After the war, J. Wyatt-Smith took charged of the herbarium and the collection gained momentum. With the formation of the Federation of Malaya in 1957 and subsequently the Federation of Malaysia in 1963, the transition towards Malaysianisation came into being. K.M. Kochummen who joined FRI as Assistant Botanist in 1953 subsequently took charge of the herbarium in 1960. In his career, he collected over 5,000 specimens; Kochummen was an important contributor towards many tree family revisions for both the Tree Flora of Malaya and Tree Flora of Sabah and Sarawak. In 1964, F.S.P. Ng was recruited as Forest Botanist. By 1965, the collection at FRI numbered over 74,000 specimens (Wong 1987). In 1965, T.C. Whitmore was engaged under the Colombo Plan to lead the Tree Flora of Malaya project (Whitmore 1972). In the years following, Whitmore conducted large collecting expeditions into many parts of Peninsular Malaysia, in particular places not collected previously. The Tree Flora project completed its last volume with the publication of Volume 4 in 1989 (Ng 1989). By then the herbarium has accumulated about 130,000 specimens. In 1980, K.M. Wong joined Kochummen managing the FRI collection. L.G. Saw joined the institute in 1982 as Hill Forest Silviculturist, later in 1985 joined the herbarium to study under Kochummen as he was soon to retire. In 1985, the Forest Research Institute Malaysia (FRIM) was formed as a statutory body from FRI and in the years following; the mandate of FRIM was to expand beyond the forestry related flora research it traditionally worked on to now include the study of the entire flora of Malaysia.

In this much summarised collections survey we had to leave out many collectors which would feature in a wider review. Later botanists to join the much expanded role of FRIM included Farah Ghani (deceased), Idris Mohd. Said (since left), L.S.L. Chua, R.C.K. Chung, Y.Y. Sam, E. Soepadmo and Ruth Kiew. Since the initiation of the Tree Flora of Sabah and Sarawak and later the Flora of Peninsular Malaysia projects, the herbarium at the Forest Research Institute Malaysia has seen a tremendous increase in its botanical staff and capabilities.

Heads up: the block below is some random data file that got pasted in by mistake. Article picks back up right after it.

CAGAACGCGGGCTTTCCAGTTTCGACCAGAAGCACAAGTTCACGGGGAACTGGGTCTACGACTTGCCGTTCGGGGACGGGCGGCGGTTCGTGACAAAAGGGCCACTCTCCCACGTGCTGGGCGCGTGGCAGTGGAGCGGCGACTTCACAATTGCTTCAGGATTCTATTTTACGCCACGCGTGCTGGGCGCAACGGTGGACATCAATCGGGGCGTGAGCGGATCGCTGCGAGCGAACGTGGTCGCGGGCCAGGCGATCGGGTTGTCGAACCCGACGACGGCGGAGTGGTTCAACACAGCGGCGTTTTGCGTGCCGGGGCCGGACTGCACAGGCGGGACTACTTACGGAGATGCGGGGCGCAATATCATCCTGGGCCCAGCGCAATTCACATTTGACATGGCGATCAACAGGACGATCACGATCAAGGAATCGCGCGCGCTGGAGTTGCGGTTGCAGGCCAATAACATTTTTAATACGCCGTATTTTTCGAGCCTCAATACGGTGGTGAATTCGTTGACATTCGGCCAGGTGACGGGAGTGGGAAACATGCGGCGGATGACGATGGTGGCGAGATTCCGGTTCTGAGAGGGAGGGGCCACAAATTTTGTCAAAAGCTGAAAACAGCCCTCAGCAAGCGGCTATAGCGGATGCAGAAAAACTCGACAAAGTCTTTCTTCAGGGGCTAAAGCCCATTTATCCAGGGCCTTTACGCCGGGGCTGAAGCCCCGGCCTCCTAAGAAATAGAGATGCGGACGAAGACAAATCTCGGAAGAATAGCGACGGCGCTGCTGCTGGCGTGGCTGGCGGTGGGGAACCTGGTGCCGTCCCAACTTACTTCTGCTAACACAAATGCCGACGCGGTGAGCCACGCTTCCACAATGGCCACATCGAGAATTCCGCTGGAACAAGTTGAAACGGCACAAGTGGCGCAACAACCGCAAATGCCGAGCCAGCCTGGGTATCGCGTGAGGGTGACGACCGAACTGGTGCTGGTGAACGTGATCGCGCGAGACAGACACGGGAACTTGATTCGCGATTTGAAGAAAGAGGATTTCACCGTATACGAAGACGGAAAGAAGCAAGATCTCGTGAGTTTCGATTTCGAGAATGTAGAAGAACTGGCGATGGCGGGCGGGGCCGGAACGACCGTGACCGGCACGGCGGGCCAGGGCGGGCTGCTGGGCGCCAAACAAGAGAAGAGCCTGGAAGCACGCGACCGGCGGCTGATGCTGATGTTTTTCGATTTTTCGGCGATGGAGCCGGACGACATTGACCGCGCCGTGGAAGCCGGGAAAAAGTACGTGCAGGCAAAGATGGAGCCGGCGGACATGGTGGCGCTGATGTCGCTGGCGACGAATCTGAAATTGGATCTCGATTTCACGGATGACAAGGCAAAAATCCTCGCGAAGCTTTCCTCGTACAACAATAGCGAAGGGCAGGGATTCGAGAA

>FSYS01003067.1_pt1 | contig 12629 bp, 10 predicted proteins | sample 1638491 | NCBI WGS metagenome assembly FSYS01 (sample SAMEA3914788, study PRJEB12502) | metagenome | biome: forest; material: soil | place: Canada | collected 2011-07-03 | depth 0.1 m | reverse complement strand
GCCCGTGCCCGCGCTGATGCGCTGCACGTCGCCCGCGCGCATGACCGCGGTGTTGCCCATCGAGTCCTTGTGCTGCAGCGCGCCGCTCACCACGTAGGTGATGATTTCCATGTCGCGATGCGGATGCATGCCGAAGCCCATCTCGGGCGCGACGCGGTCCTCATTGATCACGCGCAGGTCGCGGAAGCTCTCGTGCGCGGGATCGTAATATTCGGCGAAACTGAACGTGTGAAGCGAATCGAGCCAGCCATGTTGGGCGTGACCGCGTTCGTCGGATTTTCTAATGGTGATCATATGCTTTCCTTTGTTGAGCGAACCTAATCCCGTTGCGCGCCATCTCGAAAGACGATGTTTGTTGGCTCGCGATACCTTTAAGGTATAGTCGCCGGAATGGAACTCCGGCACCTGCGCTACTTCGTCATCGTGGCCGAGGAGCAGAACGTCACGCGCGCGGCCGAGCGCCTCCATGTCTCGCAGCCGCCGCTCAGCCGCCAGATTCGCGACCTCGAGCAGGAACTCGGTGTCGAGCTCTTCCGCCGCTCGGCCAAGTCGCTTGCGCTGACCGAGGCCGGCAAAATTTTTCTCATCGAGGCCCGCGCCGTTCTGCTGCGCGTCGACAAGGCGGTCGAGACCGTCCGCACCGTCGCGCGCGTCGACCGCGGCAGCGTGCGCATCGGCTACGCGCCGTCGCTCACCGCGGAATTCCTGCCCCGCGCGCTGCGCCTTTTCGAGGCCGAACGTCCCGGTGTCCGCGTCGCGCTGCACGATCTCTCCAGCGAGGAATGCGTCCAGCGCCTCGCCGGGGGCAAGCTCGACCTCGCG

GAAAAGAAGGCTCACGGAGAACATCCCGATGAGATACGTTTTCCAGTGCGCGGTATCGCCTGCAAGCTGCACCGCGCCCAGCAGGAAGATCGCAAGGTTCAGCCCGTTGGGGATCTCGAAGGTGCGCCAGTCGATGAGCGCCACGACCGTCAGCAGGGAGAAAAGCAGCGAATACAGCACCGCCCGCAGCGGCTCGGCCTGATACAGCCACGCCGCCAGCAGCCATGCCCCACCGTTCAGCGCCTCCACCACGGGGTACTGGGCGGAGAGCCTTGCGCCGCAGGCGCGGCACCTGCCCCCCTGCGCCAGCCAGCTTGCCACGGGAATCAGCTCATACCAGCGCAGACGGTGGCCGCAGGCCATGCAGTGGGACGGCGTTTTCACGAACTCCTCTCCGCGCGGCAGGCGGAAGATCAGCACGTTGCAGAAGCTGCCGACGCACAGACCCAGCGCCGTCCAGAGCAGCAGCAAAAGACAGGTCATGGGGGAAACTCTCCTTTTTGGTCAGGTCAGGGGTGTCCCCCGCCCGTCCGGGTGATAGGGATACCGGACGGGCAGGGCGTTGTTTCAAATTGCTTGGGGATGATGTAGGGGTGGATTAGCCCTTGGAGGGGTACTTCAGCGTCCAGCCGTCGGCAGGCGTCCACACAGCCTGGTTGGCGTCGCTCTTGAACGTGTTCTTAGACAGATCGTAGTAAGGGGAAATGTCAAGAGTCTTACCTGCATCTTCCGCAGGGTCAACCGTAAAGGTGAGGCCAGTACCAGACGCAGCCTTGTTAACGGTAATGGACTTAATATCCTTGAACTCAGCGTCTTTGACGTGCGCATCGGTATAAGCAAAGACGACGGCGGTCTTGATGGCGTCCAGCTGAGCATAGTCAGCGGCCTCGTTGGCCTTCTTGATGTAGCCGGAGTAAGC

Bibliography of the Flora of Peninsular Malaysia

In the following account, we have restricted the discussion to the main floristic publications that pertain to the flora of the Malay Peninsula. Other incidental accounts of local checklists and revisions of genera can be obtained from the bibliography found in the general chapter of Flora Malesiana Volume 5 (van Steenis 1955) and Turner (1997). The Flora of British India was the first major account covering all the families of Malay Peninsula. The scope of the volumes was to include plants within the British territories of India, together with those of Kashmir and Western Tibet, and Malaya (Hooker 1872-1897 in 7 volumes) as part of the British colony. Plants from Borneo however, were not included in the revisions. Although the Flora of India included treatment of the Flora of the Malay Peninsula, it became apparent that it was not warranted from a phytogeographic perspective and the manner of treatment produced from limited data available at the time had produced an unsatisfactory revision (de Wit 1949). As a result, King (1889), working from the Calcutta Herbarium, initiated the series Materials for a Flora of the Malayan Peninsula. The revisions, written by various authors, were originally published as separate papers in the Journal of the Asiatic Society of Bengal. King and Gamble subsequently compiled these instalments into 4 volumes. King died after completion of Volume 4 and the work of editorship was passed on to J.S. Gamble who continued the series to instalment 26 which were, together with the last instalment published in 1936 (Ng & Jacobs 1983) compiled into Vol. 5. Nevertheless, these volumes covered only the dicotyledonous families and even so, the Urticales viz. Cannabinaceae, Moraceae, Ulmaceae, Urticaceae and most of the Euphorbiaceae never appeared in print (Ng & Jacobs 1983). Ridley (1907) published separately in Singapore, in three parts, the Materials for a Flora of the Malayan Peninsula completing the monocotyledons. These publications were very important ground-breaking works and they become the basis for subsequent work on the Flora of the Malayan Peninsula. Using the "Materials" as foundation for the Flora of the Malay Peninsula, Ridley upon his retirement completed the Flora of Malay Peninsula and published them in 5 volumes between 1922 and 1925 (Ridley 1922-1925) for the angiosperms and a separate final fern instalment in 1926 (Ridley 1926).